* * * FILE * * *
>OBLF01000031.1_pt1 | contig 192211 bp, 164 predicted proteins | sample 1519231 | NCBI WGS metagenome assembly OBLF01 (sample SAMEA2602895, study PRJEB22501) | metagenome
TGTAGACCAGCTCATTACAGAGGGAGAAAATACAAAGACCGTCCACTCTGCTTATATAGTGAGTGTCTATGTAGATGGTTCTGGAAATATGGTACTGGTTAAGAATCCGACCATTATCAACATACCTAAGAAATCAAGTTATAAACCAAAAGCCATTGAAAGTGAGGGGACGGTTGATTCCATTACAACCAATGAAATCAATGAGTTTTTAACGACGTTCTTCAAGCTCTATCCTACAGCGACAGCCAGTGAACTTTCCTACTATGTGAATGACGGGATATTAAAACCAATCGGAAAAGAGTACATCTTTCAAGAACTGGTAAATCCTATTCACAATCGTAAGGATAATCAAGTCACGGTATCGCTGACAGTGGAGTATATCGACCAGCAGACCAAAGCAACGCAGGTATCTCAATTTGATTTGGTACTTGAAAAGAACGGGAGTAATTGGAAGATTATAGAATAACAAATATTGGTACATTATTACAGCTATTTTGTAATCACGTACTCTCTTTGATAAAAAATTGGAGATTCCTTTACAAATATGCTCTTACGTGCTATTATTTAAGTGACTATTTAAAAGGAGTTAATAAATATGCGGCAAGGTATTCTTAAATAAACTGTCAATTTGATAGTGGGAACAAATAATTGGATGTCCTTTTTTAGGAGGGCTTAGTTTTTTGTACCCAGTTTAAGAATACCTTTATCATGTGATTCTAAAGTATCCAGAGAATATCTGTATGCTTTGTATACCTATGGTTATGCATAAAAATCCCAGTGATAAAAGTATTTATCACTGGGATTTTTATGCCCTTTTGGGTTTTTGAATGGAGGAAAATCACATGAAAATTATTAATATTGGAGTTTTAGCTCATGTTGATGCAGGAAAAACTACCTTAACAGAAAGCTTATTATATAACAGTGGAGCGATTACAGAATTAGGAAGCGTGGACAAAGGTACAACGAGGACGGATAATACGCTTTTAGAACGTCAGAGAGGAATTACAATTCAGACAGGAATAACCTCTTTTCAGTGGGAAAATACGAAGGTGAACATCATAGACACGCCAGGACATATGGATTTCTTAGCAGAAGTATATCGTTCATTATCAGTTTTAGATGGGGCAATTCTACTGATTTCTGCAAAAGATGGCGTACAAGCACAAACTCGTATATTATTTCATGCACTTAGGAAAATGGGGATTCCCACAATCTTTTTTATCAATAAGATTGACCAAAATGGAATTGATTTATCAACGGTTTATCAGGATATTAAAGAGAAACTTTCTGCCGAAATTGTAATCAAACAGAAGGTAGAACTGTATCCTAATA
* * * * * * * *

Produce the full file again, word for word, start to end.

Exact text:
>OBLF01000031.1_pt1 | contig 192211 bp, 164 predicted proteins | sample 1519231 | NCBI WGS metagenome assembly OBLF01 (sample SAMEA2602895, study PRJEB22501) | metagenome
TGTAGACCAGCTCATTACAGAGGGAGAAAATACAAAGACCGTCCACTCTGCTTATATAGTGAGTGTCTATGTAGATGGTTCTGGAAATATGGTACTGGTTAAGAATCCGACCATTATCAACATACCTAAGAAATCAAGTTATAAACCAAAAGCCATTGAAAGTGAGGGGACGGTTGATTCCATTACAACCAATGAAATCAATGAGTTTTTAACGACGTTCTTCAAGCTCTATCCTACAGCGACAGCCAGTGAACTTTCCTACTATGTGAATGACGGGATATTAAAACCAATCGGAAAAGAGTACATCTTTCAAGAACTGGTAAATCCTATTCACAATCGTAAGGATAATCAAGTCACGGTATCGCTGACAGTGGAGTATATCGACCAGCAGACCAAAGCAACGCAGGTATCTCAATTTGATTTGGTACTTGAAAAGAACGGGAGTAATTGGAAGATTATAGAATAACAAATATTGGTACATTATTACAGCTATTTTGTAATCACGTACTCTCTTTGATAAAAAATTGGAGATTCCTTTACAAATATGCTCTTACGTGCTATTATTTAAGTGACTATTTAAAAGGAGTTAATAAATATGCGGCAAGGTATTCTTAAATAAACTGTCAATTTGATAGTGGGAACAAATAATTGGATGTCCTTTTTTAGGAGGGCTTAGTTTTTTGTACCCAGTTTAAGAATACCTTTATCATGTGATTCTAAAGTATCCAGAGAATATCTGTATGCTTTGTATACCTATGGTTATGCATAAAAATCCCAGTGATAAAAGTATTTATCACTGGGATTTTTATGCCCTTTTGGGTTTTTGAATGGAGGAAAATCACATGAAAATTATTAATATTGGAGTTTTAGCTCATGTTGATGCAGGAAAAACTACCTTAACAGAAAGCTTATTATATAACAGTGGAGCGATTACAGAATTAGGAAGCGTGGACAAAGGTACAACGAGGACGGATAATACGCTTTTAGAACGTCAGAGAGGAATTACAATTCAGACAGGAATAACCTCTTTTCAGTGGGAAAATACGAAGGTGAACATCATAGACACGCCAGGACATATGGATTTCTTAGCAGAAGTATATCGTTCATTATCAGTTTTAGATGGGGCAATTCTACTGATTTCTGCAAAAGATGGCGTACAAGCACAAACTCGTATATTATTTCATGCACTTAGGAAAATGGGGATTCCCACAATCTTTTTTATCAATAAGATTGACCAAAATGGAATTGATTTATCAACGGTTTATCAGGATATTAAAGAGAAACTTTCTGCCGAAATTGTAATCAAACAGAAGGTAGAACTGTATCCTAATA